Then again with H as I looked on.


Because of the small coins on the scarf, I didn’t feel comfortable leaving him alone to play with it for long periods so I started thinking of what else I could create.

I remembered an idea from the book Loose Parts 2: Inspiring Play with Infants and Toddlers where embroidery hoops were used with different textured materials. So I decided to use a mesh bag that previously housed babybel cheese as my fabric of choice. I left the tag on because infants are drawn to tags.

In addition to creating this toy for him, I also became more mindful about our environment and started thinking about things we had at home that he was drawn to grasping that perhaps weren’t independently accessible (artwork, towel holder ring etc).

I’ve been ruminating over how I can make his bedroom and the children’s play space more inviting and engaging. I will share the process and results of this in a future post.

Observing Y the past few months has been especially satisfying for me because while I have quite a bit of experience using emergent curriculum (planning play environments and learning opportunities for children based on demonstrated interests, needs and abilities), it’s mostly been with preschool-aged children. To witness the amazing progression of skill in infants is really something special and these days, I find myself more drawn to creating meaningful play opportunities and environments for Y.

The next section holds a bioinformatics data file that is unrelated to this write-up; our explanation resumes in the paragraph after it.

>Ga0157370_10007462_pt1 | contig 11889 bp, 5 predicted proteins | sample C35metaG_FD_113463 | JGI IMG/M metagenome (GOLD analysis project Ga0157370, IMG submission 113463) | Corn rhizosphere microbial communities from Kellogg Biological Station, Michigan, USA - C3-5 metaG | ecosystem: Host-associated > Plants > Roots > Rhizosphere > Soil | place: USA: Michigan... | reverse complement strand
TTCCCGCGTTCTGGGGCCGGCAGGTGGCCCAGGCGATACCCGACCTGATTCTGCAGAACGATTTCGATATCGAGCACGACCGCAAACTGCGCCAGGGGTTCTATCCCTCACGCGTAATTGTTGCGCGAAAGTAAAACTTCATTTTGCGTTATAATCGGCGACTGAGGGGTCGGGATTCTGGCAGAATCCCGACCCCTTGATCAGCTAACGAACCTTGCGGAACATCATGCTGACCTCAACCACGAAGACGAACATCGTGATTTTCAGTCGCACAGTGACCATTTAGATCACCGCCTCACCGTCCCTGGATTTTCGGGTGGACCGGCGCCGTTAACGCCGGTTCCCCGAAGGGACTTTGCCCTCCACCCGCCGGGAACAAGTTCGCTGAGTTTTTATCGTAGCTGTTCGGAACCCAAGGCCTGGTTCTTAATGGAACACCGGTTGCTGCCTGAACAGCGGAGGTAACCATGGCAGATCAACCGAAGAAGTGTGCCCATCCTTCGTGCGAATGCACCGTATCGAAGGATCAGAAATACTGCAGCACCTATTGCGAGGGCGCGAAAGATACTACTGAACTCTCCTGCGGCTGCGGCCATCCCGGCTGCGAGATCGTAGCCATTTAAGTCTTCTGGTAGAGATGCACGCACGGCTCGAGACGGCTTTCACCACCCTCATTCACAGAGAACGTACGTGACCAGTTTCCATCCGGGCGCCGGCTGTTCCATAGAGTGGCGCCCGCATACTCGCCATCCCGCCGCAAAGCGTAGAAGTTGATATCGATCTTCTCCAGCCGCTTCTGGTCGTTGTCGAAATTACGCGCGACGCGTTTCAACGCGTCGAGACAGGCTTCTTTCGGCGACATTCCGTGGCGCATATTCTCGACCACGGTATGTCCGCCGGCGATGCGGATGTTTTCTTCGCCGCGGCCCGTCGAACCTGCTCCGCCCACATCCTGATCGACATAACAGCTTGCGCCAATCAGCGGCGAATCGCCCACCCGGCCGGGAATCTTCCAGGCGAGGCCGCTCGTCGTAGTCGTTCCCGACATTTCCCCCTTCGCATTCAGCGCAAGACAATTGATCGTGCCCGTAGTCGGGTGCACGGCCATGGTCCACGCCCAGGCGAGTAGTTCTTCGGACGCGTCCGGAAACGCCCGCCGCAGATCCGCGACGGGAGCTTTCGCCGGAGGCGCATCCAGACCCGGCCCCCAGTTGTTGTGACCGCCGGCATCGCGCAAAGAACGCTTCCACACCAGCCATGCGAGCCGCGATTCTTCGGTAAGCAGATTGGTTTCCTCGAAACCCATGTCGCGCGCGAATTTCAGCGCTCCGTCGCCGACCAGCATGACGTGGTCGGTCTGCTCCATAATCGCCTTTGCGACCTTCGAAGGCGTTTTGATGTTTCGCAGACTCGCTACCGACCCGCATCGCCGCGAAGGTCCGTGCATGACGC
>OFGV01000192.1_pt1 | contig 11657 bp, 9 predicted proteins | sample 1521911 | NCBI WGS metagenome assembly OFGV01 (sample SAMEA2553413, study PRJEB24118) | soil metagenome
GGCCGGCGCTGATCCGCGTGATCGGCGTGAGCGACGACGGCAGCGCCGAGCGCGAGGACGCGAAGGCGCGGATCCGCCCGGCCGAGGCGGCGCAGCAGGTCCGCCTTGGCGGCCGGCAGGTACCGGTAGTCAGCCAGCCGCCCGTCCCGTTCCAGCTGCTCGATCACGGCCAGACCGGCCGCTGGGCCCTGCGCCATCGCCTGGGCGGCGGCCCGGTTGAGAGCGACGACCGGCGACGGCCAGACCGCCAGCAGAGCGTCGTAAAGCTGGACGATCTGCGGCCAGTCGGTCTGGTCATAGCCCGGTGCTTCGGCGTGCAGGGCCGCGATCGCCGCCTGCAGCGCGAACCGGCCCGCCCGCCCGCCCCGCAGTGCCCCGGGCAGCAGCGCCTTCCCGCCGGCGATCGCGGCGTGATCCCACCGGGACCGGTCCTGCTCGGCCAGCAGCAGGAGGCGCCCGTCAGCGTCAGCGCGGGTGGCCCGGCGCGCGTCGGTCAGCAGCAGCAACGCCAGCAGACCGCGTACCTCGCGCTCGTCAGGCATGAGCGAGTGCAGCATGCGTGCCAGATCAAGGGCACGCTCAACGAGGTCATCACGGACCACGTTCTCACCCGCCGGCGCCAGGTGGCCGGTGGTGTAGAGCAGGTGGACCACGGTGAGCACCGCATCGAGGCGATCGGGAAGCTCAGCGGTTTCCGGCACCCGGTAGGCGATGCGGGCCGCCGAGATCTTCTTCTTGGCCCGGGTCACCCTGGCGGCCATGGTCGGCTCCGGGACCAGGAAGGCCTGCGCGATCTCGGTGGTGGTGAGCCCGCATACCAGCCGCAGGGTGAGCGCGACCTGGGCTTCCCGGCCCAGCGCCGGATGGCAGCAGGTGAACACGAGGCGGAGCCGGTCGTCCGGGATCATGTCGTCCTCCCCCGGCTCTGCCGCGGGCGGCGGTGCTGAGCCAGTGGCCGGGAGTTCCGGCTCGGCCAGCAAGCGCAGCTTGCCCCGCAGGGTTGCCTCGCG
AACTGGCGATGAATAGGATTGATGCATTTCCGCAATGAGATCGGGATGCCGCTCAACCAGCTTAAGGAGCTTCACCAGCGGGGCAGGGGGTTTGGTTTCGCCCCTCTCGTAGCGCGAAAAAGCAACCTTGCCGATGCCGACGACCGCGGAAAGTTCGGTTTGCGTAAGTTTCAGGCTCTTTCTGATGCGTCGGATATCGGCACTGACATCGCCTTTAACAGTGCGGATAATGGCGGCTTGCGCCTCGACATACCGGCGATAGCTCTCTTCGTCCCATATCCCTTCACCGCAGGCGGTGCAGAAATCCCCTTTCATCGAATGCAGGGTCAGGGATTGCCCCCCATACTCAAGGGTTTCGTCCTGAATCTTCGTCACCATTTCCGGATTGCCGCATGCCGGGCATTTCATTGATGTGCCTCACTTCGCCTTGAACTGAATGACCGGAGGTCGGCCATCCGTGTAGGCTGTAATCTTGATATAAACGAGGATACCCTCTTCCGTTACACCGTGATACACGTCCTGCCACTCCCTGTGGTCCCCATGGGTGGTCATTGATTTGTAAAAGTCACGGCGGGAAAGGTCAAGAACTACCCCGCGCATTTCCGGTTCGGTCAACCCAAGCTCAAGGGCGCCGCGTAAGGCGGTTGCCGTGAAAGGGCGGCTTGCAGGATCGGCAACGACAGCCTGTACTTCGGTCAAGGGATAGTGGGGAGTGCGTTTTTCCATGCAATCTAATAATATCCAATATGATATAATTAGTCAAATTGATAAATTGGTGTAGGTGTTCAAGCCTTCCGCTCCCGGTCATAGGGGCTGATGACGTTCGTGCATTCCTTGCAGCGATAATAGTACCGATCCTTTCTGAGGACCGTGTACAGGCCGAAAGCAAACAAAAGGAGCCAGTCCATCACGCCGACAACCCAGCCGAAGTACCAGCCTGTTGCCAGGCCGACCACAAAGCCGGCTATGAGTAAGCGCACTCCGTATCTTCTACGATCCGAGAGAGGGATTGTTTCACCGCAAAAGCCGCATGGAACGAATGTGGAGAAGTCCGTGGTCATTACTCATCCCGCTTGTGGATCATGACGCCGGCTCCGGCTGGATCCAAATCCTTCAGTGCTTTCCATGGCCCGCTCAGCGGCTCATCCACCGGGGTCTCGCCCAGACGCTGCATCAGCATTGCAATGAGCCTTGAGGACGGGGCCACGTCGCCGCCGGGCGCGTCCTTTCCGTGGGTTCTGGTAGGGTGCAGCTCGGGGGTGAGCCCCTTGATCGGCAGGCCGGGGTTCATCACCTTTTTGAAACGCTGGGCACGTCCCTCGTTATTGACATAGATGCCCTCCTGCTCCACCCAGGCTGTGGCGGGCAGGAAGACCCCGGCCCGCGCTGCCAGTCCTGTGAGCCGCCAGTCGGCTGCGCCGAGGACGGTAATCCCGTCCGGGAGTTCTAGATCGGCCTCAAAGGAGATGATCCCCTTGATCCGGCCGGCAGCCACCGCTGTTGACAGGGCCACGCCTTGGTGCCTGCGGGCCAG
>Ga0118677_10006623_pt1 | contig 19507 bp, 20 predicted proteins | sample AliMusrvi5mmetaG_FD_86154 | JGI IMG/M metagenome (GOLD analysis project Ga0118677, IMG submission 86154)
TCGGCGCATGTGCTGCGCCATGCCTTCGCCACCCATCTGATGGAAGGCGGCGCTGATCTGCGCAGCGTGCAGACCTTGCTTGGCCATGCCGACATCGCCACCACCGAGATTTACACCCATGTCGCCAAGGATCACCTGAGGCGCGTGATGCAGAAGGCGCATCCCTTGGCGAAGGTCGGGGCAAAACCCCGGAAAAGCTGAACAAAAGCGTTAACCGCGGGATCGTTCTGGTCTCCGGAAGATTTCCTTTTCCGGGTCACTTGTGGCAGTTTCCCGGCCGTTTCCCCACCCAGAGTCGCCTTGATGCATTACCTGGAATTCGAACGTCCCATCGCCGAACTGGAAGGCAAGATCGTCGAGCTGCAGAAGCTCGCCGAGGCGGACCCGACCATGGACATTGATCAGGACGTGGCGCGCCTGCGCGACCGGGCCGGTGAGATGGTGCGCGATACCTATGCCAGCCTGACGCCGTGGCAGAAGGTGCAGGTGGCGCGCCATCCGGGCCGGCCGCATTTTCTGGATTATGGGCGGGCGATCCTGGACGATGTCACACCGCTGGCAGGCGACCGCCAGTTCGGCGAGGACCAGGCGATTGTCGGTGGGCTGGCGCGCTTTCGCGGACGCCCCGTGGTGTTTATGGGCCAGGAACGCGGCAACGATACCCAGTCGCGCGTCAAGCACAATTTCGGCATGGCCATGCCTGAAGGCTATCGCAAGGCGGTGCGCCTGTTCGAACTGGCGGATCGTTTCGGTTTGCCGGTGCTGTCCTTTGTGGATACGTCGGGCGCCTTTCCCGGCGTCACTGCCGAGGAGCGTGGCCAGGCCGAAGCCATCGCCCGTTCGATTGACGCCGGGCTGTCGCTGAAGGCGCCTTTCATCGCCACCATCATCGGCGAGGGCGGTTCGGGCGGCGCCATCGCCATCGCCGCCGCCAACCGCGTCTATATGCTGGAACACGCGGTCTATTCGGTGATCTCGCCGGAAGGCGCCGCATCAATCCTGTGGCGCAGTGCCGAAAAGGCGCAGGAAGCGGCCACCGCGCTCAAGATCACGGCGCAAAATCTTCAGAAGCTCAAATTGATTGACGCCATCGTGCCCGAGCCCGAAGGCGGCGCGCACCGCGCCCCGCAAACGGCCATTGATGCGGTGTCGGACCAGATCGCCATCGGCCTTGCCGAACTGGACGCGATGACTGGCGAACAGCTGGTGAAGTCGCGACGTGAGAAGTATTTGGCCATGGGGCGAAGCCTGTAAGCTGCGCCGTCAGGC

In the 3.5 years that have elapsed since H was this age, my knowledge and understanding of play and development has not only deepened, but I’ve been able to connect to likeminded parents and educators which continues to serve as inspiration. This along with getting to live out my learning firsthand is a reason to get excited!

Rings and Things


I remember seeing a photo on the internet somewhere of parents and educators using a paper towel holder as a stand for stacking rings, similar to the plastic or wooden rainbow coloured stacker toys commonly sold for babies. I did have a 5-ring plastic stacker toy that I bought for H in BC when she was a baby, although the middle ring has been living at my parents house in Toronto for the past 3.5 years. I thought I would give it a try for Y because we already owned a paper towel holder, and I’m all about repurposing things.

Most of the photos I had seen online used beautiful wooden rings or wonderfully beaded bracelets. Because I don’t vigilantly supervise my children when they play, I decided to pass on the beaded bracelets for now and I didn’t have any wooden rings. Coincidentally, all the rings I had were metal: curtain rings, mason jar lids and a few steel bracelets.